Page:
Food for Thought

Only 16 per cent of watermelons now have seeds, down from 42 per cent in 2003. Alas, it is unlikely that the world record for spitting a watermelon seed will be broken.

August 17, 2012 | | Back Issues

Poor cook

“We enjoy the cynical story of the old-fashioned doctor who insisted first on going straight to the kitchen of the afflicted household. Not until he had effusively thanked the cook for giving him a new patient did he dash upstairs to see how he could relieve the cook’s victim. The fact is that everyone who runs a kitchen can, in the choice and preparation of food, decisively influence family health and happiness.”
From Joy of Cooking by Irma S. Rombauer and Marion Rombauer Becker, Bobbs-Merrill, 1975.

asparagusPeruvian asparagus

“Asparagus grown in Peru and sold overseas is commonly held up as a symbol of unacceptable food miles. Water depletion is another problem arising from its production. Most of the asparagus is produced in Peru’s Ica Valley, a desert area in the Andes and one of the driest places on earth. The asparagus beds developed in the last decade require constant irrigation, resulting in a plummeting local water supply, as extraction overtakes replenishment. In some places, it has fallen by eight metres a year since 2002, one of the fastest rates of aquifer depletion in the world. Peru is now the largest exporter of asparagus in the world, and the expansion of the industry has been made possible thanks to the World Bank’s commercial investment.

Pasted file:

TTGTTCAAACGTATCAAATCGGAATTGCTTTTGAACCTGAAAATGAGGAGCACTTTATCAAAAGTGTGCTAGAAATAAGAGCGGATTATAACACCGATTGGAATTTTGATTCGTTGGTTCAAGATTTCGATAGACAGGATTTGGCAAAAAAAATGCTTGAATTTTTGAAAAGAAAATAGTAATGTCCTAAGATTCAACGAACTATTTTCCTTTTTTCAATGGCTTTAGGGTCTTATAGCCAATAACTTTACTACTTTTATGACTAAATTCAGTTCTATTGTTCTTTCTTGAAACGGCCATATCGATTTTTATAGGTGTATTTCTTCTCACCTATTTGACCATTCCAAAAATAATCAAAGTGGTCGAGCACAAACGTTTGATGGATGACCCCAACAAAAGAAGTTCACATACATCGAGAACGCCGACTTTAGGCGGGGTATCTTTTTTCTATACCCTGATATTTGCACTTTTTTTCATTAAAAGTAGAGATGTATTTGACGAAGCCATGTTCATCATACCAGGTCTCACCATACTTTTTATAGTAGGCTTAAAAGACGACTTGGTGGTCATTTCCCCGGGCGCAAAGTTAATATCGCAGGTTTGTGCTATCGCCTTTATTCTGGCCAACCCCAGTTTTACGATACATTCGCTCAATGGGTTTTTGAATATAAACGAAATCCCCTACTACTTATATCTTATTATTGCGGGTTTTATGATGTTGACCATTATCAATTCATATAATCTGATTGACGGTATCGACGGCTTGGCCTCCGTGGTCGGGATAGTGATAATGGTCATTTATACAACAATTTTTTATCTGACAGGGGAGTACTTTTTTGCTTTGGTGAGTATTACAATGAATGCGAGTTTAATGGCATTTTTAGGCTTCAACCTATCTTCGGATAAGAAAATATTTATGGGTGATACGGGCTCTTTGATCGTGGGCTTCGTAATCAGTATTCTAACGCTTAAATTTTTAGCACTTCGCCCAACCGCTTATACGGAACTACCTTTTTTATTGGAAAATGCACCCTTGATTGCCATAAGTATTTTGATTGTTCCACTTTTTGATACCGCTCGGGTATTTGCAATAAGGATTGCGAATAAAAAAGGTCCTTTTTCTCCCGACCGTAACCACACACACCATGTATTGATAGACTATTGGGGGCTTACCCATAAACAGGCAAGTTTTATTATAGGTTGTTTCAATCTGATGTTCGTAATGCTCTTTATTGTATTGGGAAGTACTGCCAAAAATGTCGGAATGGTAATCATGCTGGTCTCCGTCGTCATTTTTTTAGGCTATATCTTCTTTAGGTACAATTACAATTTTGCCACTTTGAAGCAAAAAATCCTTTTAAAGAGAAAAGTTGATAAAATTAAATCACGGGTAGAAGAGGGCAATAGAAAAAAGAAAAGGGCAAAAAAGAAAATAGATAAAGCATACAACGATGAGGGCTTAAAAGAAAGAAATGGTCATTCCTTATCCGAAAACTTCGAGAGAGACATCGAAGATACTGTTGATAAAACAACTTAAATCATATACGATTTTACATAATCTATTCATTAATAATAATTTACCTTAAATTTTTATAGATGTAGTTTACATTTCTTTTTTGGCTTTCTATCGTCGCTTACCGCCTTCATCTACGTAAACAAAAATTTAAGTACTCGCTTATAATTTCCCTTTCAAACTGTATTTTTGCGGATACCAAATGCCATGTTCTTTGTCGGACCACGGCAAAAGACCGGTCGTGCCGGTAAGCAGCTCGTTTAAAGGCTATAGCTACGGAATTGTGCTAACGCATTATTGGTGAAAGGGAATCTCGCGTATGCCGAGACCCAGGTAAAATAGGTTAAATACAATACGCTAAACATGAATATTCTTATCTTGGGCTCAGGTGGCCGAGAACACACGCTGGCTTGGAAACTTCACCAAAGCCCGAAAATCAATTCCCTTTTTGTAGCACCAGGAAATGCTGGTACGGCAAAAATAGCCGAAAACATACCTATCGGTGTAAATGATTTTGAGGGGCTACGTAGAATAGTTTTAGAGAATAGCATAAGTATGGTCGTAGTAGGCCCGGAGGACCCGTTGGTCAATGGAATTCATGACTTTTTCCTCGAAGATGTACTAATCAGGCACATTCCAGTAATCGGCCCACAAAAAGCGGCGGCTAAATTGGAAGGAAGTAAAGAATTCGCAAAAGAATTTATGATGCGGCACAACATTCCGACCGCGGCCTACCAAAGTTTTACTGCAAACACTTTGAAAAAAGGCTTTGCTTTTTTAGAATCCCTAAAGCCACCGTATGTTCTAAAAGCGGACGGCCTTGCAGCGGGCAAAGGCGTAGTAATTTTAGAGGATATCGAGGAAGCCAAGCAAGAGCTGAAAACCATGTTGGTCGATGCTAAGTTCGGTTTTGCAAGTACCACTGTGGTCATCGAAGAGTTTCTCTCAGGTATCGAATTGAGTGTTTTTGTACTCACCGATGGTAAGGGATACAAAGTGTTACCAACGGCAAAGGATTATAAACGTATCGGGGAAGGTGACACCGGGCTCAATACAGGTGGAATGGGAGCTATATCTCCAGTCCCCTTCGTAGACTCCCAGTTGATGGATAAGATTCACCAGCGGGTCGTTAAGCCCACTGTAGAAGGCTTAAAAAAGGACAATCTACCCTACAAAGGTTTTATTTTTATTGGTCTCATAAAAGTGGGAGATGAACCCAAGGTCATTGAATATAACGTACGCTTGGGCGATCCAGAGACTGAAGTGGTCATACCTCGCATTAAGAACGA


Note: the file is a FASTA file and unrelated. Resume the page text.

“About 10,000 new jobs have been created in a very poor area. This development has contributed significantly to Peru’s economic growth, but has produced conflict. It is now obvious that attention has to be paid to water conservation. The water tragedy unfolding has wide-ranging implications in all countries that produce fresh fruits and vegetables for shipment to the northern hemisphere off-season.”
From “News of Diversity” by Hugh Daubney, Seeds of Diversity, Seeding/11

watermelonNo contest

“Only 16 per cent of watermelons now have seeds, down from 42 per cent in 2003. Often the melons are not eaten out of hand as they used to be, but are more likely sliced and used in salads. Chefs prefer seedless melons, which are much more easily transformed into elegant cubes and fine dices. And without seeds, there can be no seed-spitting contests that were traditional across America. Alas, it is unlikely that the world record for spitting a watermelon seed will be broken. For the record, the tiny black bullet of a seed was spat 22.9 metres, about a quarter the length of a football field.”
From “News of Diversity” by Hugh Daubney, Seeds of Diversity, Seeding/11

Waste

“Roughly a third of food is wasted, according to raw statistics from the United Nations’ Food and Agriculture Organization. That’s about 1.3 billion tons per year.

“In the developing world, over 40 per cent of food losses occur after harvest – while being stored or transported, and during processing and packing. In industrialized countries, more than 40 per cent of losses occur as a result of retailers and consumers discarding unwanted but often perfectly edible food.”